by Sylvia Ford-George
They say honesty is the best policy. So why are we so okay and adoring of all things corrupt? Babies lie. You give them a bowl of food; leave the room for a “second” only to return to find the food and bowl all over the floor. You look baby square in the eye and ask, “did you do that” and baby says “n-o”. Babies “n-o” their way through the terrible two’s straight through early childhood because they don’t know any better. They haven’t fully grasped the concept of right from wrong. Babies get patted on the bottom; children get put in the corner; and teens placed on punishment—all in an effort to help teach them right from wrong. To encourage honesty and integrity. To impart the fact that no bad deed goes unpunished.
And then they grow up and become adults, and parents find out just how much influence they had on their kids. As a child, a little fibbing might seem okay, but when you’re older one lie leads to more lies. And the more lies you tell the more finagling you have to do to keep your lies straight. And the more finagling you do the bolder you get. And the bolder you get, the bigger the lies become. Lies lead to cheating, which leads to being corrupt, unethical, and dishonorable. And all that could lead to exposure, embarrassment, death, jail or worse.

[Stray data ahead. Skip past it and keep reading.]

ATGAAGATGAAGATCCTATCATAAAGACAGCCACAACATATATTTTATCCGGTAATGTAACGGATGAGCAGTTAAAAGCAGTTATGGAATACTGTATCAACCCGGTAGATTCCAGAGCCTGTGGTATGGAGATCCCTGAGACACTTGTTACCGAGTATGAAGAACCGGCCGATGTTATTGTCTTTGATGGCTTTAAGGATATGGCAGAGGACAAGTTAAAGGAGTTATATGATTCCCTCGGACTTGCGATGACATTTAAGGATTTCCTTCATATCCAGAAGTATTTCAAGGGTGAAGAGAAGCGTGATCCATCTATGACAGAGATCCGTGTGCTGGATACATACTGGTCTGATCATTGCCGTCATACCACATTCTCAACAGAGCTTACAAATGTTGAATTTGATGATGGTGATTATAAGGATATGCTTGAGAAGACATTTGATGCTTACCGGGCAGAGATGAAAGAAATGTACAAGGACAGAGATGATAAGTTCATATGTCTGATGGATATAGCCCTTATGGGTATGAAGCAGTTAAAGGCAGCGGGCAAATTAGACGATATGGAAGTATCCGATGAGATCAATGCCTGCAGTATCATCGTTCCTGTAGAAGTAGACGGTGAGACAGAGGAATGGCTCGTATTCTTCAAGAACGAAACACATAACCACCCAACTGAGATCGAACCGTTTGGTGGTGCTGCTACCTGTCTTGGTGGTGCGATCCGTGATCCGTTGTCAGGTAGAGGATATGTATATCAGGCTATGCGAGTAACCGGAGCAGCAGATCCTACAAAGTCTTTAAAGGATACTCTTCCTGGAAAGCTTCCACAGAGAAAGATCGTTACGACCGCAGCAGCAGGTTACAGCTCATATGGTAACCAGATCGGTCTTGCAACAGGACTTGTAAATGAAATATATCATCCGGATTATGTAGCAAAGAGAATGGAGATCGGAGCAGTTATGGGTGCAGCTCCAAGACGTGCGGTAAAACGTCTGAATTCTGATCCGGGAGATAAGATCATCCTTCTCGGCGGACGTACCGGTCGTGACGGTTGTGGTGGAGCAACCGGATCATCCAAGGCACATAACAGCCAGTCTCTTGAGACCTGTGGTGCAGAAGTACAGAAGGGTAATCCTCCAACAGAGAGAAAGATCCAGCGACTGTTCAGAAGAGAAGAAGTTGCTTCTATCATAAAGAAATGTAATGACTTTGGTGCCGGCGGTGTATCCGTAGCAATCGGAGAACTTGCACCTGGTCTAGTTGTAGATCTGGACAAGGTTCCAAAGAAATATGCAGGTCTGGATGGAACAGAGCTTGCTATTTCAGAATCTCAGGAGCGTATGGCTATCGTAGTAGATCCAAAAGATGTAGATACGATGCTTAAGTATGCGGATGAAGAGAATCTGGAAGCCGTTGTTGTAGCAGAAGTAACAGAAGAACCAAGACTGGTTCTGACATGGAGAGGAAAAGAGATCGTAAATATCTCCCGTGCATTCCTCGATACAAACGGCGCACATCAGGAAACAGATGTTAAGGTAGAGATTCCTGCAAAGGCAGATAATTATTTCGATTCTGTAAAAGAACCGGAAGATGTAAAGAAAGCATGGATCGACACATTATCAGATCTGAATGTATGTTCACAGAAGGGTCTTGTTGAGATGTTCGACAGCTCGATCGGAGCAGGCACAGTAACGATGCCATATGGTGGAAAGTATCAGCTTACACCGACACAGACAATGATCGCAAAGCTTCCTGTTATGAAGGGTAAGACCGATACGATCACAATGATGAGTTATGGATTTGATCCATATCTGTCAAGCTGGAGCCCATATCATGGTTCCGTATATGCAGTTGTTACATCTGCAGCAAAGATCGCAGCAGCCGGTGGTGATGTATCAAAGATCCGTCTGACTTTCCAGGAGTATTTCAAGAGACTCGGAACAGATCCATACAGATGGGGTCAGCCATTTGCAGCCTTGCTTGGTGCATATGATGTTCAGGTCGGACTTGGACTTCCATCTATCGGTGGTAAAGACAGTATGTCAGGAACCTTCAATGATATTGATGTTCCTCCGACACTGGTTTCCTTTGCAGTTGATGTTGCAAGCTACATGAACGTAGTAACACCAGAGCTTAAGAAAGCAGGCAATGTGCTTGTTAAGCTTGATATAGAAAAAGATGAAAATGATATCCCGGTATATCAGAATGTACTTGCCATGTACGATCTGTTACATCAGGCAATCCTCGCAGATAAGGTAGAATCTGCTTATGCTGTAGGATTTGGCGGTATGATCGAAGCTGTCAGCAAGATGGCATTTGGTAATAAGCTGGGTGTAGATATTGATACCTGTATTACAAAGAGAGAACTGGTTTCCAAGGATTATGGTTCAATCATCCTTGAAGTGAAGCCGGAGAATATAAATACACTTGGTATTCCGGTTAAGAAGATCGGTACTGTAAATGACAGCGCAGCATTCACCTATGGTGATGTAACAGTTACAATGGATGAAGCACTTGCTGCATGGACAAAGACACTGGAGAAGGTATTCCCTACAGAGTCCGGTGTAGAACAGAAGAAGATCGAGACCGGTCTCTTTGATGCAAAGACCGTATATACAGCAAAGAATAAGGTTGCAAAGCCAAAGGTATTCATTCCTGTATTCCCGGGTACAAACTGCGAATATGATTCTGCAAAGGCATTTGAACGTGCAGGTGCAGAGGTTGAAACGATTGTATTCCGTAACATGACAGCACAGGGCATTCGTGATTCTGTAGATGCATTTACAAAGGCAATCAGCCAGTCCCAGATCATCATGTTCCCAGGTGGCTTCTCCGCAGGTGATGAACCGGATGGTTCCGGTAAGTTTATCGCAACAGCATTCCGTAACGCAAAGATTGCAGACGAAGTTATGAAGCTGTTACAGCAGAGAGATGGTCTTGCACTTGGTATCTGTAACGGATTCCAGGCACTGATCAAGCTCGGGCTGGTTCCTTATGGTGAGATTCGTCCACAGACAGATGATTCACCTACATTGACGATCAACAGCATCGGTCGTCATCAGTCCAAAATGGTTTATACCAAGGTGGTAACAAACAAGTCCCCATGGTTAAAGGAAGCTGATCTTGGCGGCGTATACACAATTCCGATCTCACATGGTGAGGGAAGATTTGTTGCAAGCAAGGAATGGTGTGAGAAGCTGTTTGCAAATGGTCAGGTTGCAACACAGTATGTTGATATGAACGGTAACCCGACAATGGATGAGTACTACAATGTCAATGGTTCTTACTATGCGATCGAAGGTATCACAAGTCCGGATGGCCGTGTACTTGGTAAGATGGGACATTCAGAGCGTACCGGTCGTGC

Parents lie about Santa Claus, the Tooth Fairy, and the Easter Bunny. President Clinton lied, as did Bernie Madoff, Richard Nixon, Arnold Schwarzenegger, Tiger Woods, the translator from Nelson Mandela’s funeral and a whole lot of other folks there’s not room enough to name or list here. Yes, if you lie you’ll be in good company—but there’s nothing better than living a truthful and honest existence.
It is discouraging how many people are shocked by honesty and how few by deceit. ~Noel Coward
The secret of life is honesty and fair dealing. If you can fake that, you’ve got it made. ~Groucho Marx
No legacy is as rich as honesty. ~William Shakespeare